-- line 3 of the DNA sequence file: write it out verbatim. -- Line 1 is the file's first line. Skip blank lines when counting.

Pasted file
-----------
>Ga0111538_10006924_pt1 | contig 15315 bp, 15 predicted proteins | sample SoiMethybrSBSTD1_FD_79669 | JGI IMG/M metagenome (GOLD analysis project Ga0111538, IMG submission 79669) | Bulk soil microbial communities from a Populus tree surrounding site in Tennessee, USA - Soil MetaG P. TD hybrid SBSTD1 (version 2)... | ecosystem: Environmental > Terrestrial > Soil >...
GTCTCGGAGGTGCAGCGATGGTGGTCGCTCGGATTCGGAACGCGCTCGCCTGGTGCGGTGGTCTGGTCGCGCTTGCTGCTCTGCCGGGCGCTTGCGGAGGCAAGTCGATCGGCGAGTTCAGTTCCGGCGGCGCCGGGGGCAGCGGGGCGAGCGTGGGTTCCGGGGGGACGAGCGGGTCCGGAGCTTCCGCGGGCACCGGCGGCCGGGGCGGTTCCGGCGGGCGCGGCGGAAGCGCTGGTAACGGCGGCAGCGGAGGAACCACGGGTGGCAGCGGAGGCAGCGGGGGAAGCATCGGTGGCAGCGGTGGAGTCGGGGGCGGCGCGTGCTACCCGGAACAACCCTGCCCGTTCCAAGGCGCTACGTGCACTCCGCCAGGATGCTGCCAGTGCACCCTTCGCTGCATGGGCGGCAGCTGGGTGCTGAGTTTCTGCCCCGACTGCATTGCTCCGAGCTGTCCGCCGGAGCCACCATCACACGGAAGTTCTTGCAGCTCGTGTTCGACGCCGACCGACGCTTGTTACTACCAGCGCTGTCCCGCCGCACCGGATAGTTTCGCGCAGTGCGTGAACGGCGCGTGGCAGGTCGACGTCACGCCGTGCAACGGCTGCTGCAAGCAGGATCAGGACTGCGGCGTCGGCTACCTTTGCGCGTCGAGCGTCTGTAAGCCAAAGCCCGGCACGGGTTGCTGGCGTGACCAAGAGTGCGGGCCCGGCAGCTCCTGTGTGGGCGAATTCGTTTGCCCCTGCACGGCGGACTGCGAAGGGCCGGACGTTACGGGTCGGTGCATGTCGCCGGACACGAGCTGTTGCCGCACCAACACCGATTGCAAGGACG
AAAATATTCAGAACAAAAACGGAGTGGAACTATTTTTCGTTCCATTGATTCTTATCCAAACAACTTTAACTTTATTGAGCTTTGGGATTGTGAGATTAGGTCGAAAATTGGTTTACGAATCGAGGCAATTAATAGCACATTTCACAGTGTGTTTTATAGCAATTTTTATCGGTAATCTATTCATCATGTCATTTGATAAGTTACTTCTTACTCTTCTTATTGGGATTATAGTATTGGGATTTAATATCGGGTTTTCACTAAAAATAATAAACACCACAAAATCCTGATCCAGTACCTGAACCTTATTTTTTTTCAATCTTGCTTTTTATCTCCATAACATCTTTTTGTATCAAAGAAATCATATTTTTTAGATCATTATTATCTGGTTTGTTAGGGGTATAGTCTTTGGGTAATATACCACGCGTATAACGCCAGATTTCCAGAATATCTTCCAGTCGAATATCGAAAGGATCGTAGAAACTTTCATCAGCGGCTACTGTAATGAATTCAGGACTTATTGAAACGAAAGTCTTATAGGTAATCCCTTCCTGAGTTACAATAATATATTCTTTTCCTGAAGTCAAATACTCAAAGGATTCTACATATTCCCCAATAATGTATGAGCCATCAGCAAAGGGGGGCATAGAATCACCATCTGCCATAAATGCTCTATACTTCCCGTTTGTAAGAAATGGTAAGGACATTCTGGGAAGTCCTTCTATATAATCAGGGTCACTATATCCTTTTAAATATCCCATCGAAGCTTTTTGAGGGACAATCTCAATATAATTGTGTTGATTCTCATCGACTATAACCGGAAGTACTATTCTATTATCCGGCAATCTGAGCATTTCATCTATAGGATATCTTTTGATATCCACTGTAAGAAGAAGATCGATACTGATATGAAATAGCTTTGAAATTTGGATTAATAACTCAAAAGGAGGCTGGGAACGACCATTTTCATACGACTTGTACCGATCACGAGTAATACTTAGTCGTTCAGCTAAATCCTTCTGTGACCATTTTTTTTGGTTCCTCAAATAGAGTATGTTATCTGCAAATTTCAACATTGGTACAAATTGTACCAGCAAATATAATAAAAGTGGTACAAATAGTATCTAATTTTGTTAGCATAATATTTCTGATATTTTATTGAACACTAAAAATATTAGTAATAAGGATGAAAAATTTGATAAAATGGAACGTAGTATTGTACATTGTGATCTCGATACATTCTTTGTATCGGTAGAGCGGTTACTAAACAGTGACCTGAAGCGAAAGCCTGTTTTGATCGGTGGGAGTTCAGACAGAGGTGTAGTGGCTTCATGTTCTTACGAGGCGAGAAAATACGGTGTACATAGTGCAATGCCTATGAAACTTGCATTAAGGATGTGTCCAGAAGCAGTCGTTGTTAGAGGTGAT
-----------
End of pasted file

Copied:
AAAATATTCAGAACAAAAACGGAGTGGAACTATTTTTCGTTCCATTGATTCTTATCCAAACAACTTTAACTTTATTGAGCTTTGGGATTGTGAGATTAGGTCGAAAATTGGTTTACGAATCGAGGCAATTAATAGCACATTTCACAGTGTGTTTTATAGCAATTTTTATCGGTAATCTATTCATCATGTCATTTGATAAGTTACTTCTTACTCTTCTTATTGGGATTATAGTATTGGGATTTAATATCGGGTTTTCACTAAAAATAATAAACACCACAAAATCCTGATCCAGTACCTGAACCTTATTTTTTTTCAATCTTGCTTTTTATCTCCATAACATCTTTTTGTATCAAAGAAATCATATTTTTTAGATCATTATTATCTGGTTTGTTAGGGGTATAGTCTTTGGGTAATATACCACGCGTATAACGCCAGATTTCCAGAATATCTTCCAGTCGAATATCGAAAGGATCGTAGAAACTTTCATCAGCGGCTACTGTAATGAATTCAGGACTTATTGAAACGAAAGTCTTATAGGTAATCCCTTCCTGAGTTACAATAATATATTCTTTTCCTGAAGTCAAATACTCAAAGGATTCTACATATTCCCCAATAATGTATGAGCCATCAGCAAAGGGGGGCATAGAATCACCATCTGCCATAAATGCTCTATACTTCCCGTTTGTAAGAAATGGTAAGGACATTCTGGGAAGTCCTTCTATATAATCAGGGTCACTATATCCTTTTAAATATCCCATCGAAGCTTTTTGAGGGACAATCTCAATATAATTGTGTTGATTCTCATCGACTATAACCGGAAGTACTATTCTATTATCCGGCAATCTGAGCATTTCATCTATAGGATATCTTTTGATATCCACTGTAAGAAGAAGATCGATACTGATATGAAATAGCTTTGAAATTTGGATTAATAACTCAAAAGGAGGCTGGGAACGACCATTTTCATACGACTTGTACCGATCACGAGTAATACTTAGTCGTTCAGCTAAATCCTTCTGTGACCATTTTTTTTGGTTCCTCAAATAGAGTATGTTATCTGCAAATTTCAACATTGGTACAAATTGTACCAGCAAATATAATAAAAGTGGTACAAATAGTATCTAATTTTGTTAGCATAATATTTCTGATATTTTATTGAACACTAAAAATATTAGTAATAAGGATGAAAAATTTGATAAAATGGAACGTAGTATTGTACATTGTGATCTCGATACATTCTTTGTATCGGTAGAGCGGTTACTAAACAGTGACCTGAAGCGAAAGCCTGTTTTGATCGGTGGGAGTTCAGACAGAGGTGTAGTGGCTTCATGTTCTTACGAGGCGAGAAAATACGGTGTACATAGTGCAATGCCTATGAAACTTGCATTAAGGATGTGTCCAGAAGCAGTCGTTGTTAGAGGTGAT